Climate change and its impact on small businesses


Climate change is inevitable. While politicians, business leaders, and consumers still have the potential to slow global warming, the genie cannot be put back in the bottle entirely. This week, as the United Nations COP 26 Climate Change Conference continues, we decided to explain some of the ways climate change will impact (or is impacting) small businesses. If you run such a business, now is the perfect time to start preparing for the inevitable, ensuring you remain competitive while the world warms.

Rising costs
Governments are likely to intervene in an effort to mitigate the effects of climate change as they worsen. However, this is almost certain to result in higher operational costs for businesses – a real challenge for those which do not have a well thought out financial plan. The government might, for instance, announce that all companies are now required to use green energy. Although using this energy could eventually translate into long-term savings, and although the government may incentivise a transition (through, for example, rates cuts) the fact remains that start-up and implementation costs for such systems will be considerable. Disaster insurance may also become a “must have” for some businesses as extreme weather events like floods become more common.

Declines in productivity
One of the most worrying impacts of climate change is the ways in which it makes the human body more fragile. Workers are likely to get sick and injured more often as increases in pollution result in more allergens in the air, leading to more incidents of respiratory disease. Water and food supplies may become scarcer or contaminated, leading to more incidents of malnutrition and disease. We are living through one global pandemic at the moment. Climate change is expected to see infectious disease rates skyrocket, and become a major risk factor in future pandemics. What does all this imply for business? Fewer hours worked and increasing healthcare costs.

Extreme weather events
The world will see more and more extreme weather events as a result of global warming. These include droughts, floods, hurricanes, tropical storms, and more. There is now no way to prevent this increase. But there are ways your business can prepare for them, such as training employees in what to do when they occur. You may, for example, want to update guidelines on whether to evacuate the building or stay put in the event of an extreme weather event, and ensure that everyone in your building knows how to contact emergency assistance from outside.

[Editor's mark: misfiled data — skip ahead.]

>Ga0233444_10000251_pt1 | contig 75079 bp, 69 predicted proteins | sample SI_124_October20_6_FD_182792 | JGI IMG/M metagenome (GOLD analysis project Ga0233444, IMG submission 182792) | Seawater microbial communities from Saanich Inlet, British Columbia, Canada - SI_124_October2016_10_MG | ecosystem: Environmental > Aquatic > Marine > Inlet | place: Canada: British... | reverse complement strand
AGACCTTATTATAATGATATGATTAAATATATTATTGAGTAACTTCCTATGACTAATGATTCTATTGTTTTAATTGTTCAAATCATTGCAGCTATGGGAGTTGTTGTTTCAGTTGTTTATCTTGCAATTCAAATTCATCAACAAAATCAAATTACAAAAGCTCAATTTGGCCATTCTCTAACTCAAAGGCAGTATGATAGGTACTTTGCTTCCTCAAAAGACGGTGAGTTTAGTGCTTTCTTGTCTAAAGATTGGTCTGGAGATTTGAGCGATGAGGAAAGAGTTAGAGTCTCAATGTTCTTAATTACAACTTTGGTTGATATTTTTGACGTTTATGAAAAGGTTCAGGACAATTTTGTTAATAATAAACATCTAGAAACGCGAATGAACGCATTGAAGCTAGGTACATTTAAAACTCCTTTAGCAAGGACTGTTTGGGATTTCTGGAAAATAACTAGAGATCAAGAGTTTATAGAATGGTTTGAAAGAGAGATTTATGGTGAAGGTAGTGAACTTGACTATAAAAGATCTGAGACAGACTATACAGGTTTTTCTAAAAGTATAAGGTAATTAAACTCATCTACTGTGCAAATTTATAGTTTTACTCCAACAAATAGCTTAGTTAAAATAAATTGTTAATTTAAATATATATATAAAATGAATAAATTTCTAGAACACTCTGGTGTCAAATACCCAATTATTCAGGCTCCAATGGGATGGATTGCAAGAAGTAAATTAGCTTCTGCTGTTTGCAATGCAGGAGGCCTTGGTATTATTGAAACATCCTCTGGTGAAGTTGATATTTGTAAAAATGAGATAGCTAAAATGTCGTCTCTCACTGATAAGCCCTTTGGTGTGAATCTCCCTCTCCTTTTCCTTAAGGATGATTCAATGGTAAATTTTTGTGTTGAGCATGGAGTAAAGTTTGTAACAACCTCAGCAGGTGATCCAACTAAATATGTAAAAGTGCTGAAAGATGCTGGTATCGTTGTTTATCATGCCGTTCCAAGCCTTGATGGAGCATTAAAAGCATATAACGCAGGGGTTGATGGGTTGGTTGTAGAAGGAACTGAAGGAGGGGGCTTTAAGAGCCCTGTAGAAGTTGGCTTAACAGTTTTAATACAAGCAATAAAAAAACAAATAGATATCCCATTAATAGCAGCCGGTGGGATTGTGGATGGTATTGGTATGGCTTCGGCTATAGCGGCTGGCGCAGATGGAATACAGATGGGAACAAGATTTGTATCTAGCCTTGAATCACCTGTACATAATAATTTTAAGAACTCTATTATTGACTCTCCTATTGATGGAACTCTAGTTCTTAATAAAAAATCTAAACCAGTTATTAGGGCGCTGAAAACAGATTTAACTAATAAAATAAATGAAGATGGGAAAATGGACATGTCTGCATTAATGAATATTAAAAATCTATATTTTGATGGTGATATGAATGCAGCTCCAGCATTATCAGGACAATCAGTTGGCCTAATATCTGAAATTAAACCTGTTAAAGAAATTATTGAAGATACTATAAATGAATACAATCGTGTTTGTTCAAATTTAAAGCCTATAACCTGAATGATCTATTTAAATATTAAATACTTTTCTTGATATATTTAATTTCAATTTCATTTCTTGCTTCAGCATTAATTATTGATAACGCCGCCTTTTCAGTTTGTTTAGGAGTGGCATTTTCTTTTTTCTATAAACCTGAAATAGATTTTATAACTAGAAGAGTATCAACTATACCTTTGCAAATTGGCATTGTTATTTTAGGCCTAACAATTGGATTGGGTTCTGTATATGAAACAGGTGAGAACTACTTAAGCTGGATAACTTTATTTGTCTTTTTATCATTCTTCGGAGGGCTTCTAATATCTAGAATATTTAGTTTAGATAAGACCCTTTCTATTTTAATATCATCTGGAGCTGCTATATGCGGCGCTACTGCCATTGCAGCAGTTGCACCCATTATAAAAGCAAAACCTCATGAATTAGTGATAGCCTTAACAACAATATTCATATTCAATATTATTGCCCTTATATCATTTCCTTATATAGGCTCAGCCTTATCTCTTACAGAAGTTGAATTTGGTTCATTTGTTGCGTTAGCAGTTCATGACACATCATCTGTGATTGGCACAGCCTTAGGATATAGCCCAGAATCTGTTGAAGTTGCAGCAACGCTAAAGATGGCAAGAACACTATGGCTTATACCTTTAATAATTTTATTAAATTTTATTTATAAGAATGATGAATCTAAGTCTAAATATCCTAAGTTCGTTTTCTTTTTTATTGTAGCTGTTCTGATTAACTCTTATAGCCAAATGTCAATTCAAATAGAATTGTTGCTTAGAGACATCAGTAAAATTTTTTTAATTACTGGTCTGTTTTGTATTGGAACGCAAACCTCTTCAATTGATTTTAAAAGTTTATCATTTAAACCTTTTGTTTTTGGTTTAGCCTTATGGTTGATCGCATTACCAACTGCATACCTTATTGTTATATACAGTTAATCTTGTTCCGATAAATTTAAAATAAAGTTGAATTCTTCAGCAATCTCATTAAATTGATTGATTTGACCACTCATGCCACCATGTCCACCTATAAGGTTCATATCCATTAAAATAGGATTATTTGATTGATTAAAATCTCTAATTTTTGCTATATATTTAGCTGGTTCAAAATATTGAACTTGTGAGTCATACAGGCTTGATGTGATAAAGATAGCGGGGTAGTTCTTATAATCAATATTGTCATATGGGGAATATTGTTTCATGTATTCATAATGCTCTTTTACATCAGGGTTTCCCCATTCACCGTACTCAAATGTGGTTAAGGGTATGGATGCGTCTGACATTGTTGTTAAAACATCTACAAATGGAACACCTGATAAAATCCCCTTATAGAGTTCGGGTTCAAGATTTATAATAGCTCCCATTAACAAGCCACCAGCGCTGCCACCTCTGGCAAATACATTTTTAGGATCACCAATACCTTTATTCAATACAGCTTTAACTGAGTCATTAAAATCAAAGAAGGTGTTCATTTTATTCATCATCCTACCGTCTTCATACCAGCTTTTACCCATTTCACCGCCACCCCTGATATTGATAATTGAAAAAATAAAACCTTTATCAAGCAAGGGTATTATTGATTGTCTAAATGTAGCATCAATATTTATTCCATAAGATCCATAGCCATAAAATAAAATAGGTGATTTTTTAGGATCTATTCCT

Building upgrades
Upgrading your building can help to ameliorate the impacts of climate change. You can add safe rooms to withstand certain weather events (such as tornados), replace environmentally unfriendly materials (such as concrete) with more environmentally friendly ones (such as wood), or make your building watertight by adding a sealant to the walls and shields to openings, thereby minimising the impact of flooding.

Fewer customers
It is highly likely that climate change will make most people poorer. Natural disasters may affect the labour market, displacing jobs. Healthcare costs are likely to sky-rocket. Scarcity of food, water, and other commodities could cause dramatic price rises for a wide variety of goods. It is, therefore, likely that your customer base in the future will be relatively poorer, and potentially smaller, than it is today. This is likely to hit travel and hospitality hardest, as people may lack the resources to travel internationally and – if we witness further pandemics – they may simply become risk averse.

What you can do about it
There are a number of ways in which you can prepare for the effects of climate change on your business, such as eliminating waste as much as possible, updating emergency procedures, invest in equipment like smart thermostats to save on energy costs, and continuing to use long-distance communication tools (like Zoom and Teams) rather than resuming unnecessary business travel. Measures like these don’t just cut costs and futureproof your business – they may actually attract more customers. A 2018 Nielsen study suggested that an incredible 81% of respondents around the globe felt strongly that companies should help improve the environment.

If you want to explore the ways in which you can protect your business from the impact of climate change, get in touch with JW Hinks on 0121 456 0190. Our expert team of business consultants can help you explore all the relevant strategies and ensure that you are looking out for the future of the planet, as well as your business.

Get in touch

JW Hinks LLP
19 Highfield Road, Edgbaston,
Birmingham B15 3BH

Phone: +44 (0) 121 456 0190
Fax: +44 (0) 121 456 0191